The Olympic 10K Marathon Swim is held in the Serpentine in Hyde Park in the center of London.
In 1730 Queen Caroline ordered the damming of the River Westbourne in Hyde Park as part of a general redevelopment of Hyde Park and Kensington Gardens. At that time, the Westbourne formed eleven natural ponds in the park. During the 1730s, the lake filled to its current size and shape. The redevelopment was carried out by Royal Gardener Charles Bridgeman, who dammed the Westbourne to create the artificial lake, and also dug a large pond in the centre of Kensington Gardens (the Round Pond) to be a focal point for pathways in the park.
See the Olympic Course in 3D
The video below depicts the Olympic Marathon Swimming Course in aerial and 3D perspectives.
At the time of construction, artificial lakes were long and straight. The Serpentine was one of the earliest artificial lakes designed to appear natural, and was widely imitated in parks and gardens nationwide. Little did anyone know during the lake’s first 275 years that its shape would provide a highly technical course for the world’s fastest open water swimmers at the 2012 London Olympic Games.
The number of ticketed (paid) seats around the finish of the Olympic Marathon Swimming 10km is 3,000. With an estimated 30,000 other spectators milling about the venue in a free event at the Olympics, full Olympic security measures will be in place.
Hyde Park is one of the Royal Parks of London, famous for its Speakers’ Corner. The Serpentine (also known as the Serpentine River) is a 28-acre recreational lake within the park that was created in 1730. From a spectator’s perspective, the athletes will be easy to watch.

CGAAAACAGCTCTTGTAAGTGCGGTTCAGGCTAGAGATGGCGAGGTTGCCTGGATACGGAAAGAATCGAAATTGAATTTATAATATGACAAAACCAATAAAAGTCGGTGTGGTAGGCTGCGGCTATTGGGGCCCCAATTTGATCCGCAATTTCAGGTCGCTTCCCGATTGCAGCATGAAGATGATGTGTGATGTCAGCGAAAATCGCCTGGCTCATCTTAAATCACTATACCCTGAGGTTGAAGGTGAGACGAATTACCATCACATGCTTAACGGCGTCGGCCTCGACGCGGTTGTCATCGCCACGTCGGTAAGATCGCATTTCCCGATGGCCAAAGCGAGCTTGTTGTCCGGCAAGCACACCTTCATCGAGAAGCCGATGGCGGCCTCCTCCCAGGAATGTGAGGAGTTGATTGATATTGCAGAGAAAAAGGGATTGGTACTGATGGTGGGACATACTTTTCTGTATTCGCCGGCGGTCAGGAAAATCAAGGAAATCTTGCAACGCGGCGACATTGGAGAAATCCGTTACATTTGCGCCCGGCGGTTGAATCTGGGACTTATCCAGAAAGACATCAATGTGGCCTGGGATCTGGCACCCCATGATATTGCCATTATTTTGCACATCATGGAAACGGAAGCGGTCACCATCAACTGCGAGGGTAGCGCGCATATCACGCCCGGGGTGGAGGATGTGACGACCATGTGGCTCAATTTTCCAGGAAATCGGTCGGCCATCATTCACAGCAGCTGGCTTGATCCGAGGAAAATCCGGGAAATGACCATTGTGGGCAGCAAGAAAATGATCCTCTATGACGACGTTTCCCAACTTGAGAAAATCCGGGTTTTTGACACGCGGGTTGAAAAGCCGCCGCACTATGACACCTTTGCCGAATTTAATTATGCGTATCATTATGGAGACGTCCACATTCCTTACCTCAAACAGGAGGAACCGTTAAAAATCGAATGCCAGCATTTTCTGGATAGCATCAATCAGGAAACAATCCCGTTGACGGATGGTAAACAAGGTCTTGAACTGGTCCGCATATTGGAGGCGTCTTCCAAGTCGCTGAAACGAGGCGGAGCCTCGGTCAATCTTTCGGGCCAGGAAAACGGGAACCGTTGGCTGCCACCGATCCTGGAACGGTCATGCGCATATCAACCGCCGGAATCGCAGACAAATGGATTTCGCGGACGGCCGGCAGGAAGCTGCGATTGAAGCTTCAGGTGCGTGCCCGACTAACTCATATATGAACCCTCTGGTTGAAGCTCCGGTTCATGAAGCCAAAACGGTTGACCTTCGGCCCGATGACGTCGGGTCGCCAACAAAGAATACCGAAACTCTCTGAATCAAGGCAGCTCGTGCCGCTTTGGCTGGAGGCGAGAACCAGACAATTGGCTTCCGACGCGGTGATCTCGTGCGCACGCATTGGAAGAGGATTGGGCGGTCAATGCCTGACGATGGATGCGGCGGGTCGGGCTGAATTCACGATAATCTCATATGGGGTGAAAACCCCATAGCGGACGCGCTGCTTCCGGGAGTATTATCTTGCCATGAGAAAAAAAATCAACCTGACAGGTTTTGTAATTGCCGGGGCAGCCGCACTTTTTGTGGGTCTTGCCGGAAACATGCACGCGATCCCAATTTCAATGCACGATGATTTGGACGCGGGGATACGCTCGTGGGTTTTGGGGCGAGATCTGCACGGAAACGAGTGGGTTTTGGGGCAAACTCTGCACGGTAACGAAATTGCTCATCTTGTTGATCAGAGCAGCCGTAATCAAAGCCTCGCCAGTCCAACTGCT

Unlike other open water races, the swimmers will hear, see and feel a crush of humanity, the pressure of tens of thousands of spectators ringing the compact 10km 6-loop course. Never before have open water swimmers been faced with swimming in a fish bowl the size of the Serpentine with all eyes gazing upon them.
Looking down the lake from Serpentine Bridge, the swimmers can glimpse the Houses of Parliament. Buckingham Palace is a bit lower down, but they will not be able to see the royal residence from the water. The turn buoys they will see will be the biggest, coolest elements on the lake with bright Olympic logos
“They will be able to see people…lots of people around the lake…in one of the most accessible 10km events for spectators ever, never mind the Olympics,” explains Colin Hill, Marathon Swimming Technical Operations Manager for Olympic 10km Marathon Swim. “With one area set aside for ticketed spectators, the rest of the lake is free to view. It’s in the heart of London close to Buckingham Palace with good underground access such as Knightsbridge & Hyde Park Corner.”
He adds, “Of course the swimmers are not the first ones to swim in the Lake created by King George II for Queen Caroline. The Serpentine Swimming Club have been going since strong 1864.”
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